The Gilded Grape at 719 Eighth Avenue

The Gilded Grape at 719 Eighth Avenue

The Gilded Grape was a Genovese controlled tranny bar within Matty Ianniello's portfolio, and in NewsWalker former Daily News reporter and editor R. Thomas Collins Jr. writes:

Gerald Cohen founded the Gilded Grape at 719 8th Ave. He later set up a number of Midtown sex joints and still later Jericho Displays, where investigators learned that Ianniello often cashed his checks, in one of his many business roles. “Drag queens, transvestites came to my place,” Cohen told me. “I had a market and I served them. The only people I didn’t let in were whores. I’ve been harassed by the SLA and police.” Cohen was being pressured on his permits and was accused of associating with organized crime. “Once a cop told me they kept the pressure on me because the ‘establishment’ didn’t like drag queens. My lawyer has been fighting all the way. I wanted to stand by my customers. They’ve got a right to be that way.” To me, this seemed totally beside the point. He wasn’t running a charity. He was making money. Cohen said he had lost money on the Grape and was no longer in the bar business. * * * “Of course I know Matty Ianniello,” Cohen said, “and I was being harassed by law enforcement just because he was reputed to be associated with the Mafia. My only connection with Matty is knowing him, and one of my partners at Jericho used to work at the Peppermint Lounge, when Matty owned it.” Cohen, lying flat on his back on the couch with his arm crossed over his forehead, must have taken some painkillers, because he was beginning to repeat himself. “Cops are harassing me,” he said, holding his swollen jaw. “I admit it, I tried to bribe one. But he wouldn’t take money. He said the establishment didn’t want drag queens on 8th Avenue. I’ve got nothing to hide. I’ve done nothing wrong and never committed an illegal act in my life. I’ve been open.” He said this as though he’d forgotten I was still in the room. “Open?” I said. “Open to what?” “The IRS was here last week.” As I left, I realized how ordinary the people in these extraordinary enterprises were. But I also realized that the heat had been turned on. If the feds from the IRS were visiting guys like Cohen, the midtown investigations were getting hot.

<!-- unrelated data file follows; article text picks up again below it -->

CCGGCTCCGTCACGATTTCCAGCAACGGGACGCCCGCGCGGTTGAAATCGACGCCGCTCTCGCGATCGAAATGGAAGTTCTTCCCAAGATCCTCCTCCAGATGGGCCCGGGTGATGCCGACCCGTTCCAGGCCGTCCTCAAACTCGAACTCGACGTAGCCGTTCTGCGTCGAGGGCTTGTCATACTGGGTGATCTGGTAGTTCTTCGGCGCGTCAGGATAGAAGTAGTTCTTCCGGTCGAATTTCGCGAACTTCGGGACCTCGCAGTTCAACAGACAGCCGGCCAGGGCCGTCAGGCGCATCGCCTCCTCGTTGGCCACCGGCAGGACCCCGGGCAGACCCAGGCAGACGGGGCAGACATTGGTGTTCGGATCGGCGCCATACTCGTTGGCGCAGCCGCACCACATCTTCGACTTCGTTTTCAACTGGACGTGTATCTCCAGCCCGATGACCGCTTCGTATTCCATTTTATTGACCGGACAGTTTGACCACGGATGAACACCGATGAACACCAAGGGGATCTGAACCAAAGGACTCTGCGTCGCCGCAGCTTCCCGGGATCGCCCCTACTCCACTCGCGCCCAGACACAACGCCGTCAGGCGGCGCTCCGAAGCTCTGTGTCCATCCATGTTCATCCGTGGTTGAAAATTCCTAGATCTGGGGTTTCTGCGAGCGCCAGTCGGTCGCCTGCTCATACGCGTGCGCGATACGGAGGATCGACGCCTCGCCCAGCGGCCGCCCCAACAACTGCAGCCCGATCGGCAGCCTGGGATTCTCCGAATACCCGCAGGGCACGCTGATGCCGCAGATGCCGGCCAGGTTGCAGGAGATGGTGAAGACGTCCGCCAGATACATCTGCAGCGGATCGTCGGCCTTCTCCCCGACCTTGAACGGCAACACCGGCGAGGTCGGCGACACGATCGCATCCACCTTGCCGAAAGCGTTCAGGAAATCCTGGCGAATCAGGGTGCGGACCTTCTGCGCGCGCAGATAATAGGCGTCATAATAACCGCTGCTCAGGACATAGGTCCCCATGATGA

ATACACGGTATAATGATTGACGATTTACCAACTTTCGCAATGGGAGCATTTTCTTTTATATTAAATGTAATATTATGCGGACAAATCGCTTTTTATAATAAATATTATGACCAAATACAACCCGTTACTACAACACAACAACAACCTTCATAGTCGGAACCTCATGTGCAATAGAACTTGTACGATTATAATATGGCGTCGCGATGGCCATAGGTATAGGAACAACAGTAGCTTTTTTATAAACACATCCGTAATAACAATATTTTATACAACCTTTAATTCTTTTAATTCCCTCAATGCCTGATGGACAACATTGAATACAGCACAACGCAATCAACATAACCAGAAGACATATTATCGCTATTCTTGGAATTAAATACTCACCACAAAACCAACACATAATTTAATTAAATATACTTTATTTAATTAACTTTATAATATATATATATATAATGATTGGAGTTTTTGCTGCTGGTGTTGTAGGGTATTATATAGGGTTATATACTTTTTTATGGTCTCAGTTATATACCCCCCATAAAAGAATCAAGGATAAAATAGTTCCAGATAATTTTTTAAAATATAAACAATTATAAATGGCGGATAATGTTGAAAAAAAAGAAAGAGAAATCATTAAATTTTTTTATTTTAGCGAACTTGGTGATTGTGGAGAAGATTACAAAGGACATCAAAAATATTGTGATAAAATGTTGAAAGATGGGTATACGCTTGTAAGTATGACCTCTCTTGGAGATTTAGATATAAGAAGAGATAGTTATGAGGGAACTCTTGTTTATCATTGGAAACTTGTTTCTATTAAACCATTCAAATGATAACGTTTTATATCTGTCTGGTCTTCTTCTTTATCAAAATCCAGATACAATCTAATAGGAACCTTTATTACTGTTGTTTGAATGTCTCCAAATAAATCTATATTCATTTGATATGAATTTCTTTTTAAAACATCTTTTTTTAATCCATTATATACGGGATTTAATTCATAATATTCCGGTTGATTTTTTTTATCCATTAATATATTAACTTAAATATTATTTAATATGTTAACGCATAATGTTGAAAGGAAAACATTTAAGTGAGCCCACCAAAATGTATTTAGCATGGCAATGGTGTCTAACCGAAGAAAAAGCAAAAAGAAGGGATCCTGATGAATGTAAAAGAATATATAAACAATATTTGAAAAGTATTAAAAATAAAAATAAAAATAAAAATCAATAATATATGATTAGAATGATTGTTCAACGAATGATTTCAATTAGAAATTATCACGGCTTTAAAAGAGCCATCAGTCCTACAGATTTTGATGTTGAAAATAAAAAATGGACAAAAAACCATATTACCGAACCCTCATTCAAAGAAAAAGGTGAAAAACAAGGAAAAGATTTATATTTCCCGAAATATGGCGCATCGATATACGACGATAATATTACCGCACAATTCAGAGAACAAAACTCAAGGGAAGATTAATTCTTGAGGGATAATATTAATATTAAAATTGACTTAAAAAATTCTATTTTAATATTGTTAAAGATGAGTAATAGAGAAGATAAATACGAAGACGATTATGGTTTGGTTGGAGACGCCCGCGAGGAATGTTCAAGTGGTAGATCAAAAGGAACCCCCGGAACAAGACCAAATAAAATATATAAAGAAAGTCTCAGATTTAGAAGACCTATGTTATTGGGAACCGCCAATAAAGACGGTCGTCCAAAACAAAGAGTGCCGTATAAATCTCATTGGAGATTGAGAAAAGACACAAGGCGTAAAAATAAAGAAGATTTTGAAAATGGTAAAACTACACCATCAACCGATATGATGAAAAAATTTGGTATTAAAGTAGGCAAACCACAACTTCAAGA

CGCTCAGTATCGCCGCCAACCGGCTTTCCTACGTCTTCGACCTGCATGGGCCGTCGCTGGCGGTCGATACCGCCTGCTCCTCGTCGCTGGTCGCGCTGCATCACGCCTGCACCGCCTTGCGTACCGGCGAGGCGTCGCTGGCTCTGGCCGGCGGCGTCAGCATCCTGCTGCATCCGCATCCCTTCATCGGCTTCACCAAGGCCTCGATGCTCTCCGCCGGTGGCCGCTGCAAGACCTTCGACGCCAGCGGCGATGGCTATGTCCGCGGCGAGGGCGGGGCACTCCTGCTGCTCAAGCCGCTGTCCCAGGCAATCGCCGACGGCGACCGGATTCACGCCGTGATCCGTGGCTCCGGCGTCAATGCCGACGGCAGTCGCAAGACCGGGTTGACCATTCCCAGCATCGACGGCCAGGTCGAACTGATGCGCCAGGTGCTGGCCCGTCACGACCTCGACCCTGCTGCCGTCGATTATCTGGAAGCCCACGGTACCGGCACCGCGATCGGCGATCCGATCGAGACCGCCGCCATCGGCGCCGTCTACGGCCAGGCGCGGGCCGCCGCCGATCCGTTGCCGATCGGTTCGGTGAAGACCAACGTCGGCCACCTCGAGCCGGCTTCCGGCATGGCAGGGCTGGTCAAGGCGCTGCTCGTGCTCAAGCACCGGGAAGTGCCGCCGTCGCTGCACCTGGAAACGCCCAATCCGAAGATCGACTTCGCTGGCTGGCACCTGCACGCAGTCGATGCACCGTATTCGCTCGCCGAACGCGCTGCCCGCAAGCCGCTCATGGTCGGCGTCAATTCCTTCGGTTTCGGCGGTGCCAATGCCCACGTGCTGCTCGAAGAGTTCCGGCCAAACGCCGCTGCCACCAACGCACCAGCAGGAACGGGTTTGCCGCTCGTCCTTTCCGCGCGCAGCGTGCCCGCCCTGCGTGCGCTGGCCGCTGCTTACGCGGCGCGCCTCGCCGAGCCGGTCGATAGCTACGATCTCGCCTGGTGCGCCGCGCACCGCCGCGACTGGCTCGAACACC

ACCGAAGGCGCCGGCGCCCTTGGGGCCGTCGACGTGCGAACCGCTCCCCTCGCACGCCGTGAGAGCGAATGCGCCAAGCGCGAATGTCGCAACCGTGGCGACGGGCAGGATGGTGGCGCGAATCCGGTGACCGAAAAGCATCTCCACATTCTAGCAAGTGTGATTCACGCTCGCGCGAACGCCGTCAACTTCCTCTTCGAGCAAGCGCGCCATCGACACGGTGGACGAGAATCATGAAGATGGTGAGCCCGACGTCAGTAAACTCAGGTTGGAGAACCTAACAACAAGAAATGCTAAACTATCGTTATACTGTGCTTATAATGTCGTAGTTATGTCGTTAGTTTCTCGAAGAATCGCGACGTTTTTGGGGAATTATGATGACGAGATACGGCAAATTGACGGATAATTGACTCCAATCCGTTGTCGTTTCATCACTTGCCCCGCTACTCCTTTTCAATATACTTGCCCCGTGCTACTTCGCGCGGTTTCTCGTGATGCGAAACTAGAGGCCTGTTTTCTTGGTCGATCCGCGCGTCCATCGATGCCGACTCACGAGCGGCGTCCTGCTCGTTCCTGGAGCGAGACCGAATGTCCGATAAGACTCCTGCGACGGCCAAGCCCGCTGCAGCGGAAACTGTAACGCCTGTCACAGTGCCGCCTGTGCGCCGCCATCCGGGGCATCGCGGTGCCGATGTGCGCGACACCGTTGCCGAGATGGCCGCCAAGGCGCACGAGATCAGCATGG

The Gilded Grape was where Andy Warhol recruited the models who were the subject of his 1971 "Ladies and Gentlemen" series:

Warhol2_2The idea for the the Ladies and Gentlemen series (consisting of images of drag queens) came from a protegeé of art dealer Alexander Iolas named Anselmino, who had previously commissioned Warhol to do an edition of one hundred prints of Warhol's Man Ray portrait. When Warhol went to Torino to sign the prints, Anselmino suggested he do a series of drag queens, suggesting portraits of Jackie Curtis, Holly Woodlawn and Candy Darling - not realizing that Candy Darling was dead. Instead, Warhol used models found at the The Gilded Grape on West 45th Street, frequented by black and hispanic transvestites. Bob Colacello: "We would ask them to pose for 'a friend' for $50 an hour. The next day, they'd appear at the Factory and Andy, whom we never introduced by name, would take their Polaroids. And the next time we saw them at the Gilded Grape, they invariably would say, "Tell your friend I do a lot more for fifty bucks."

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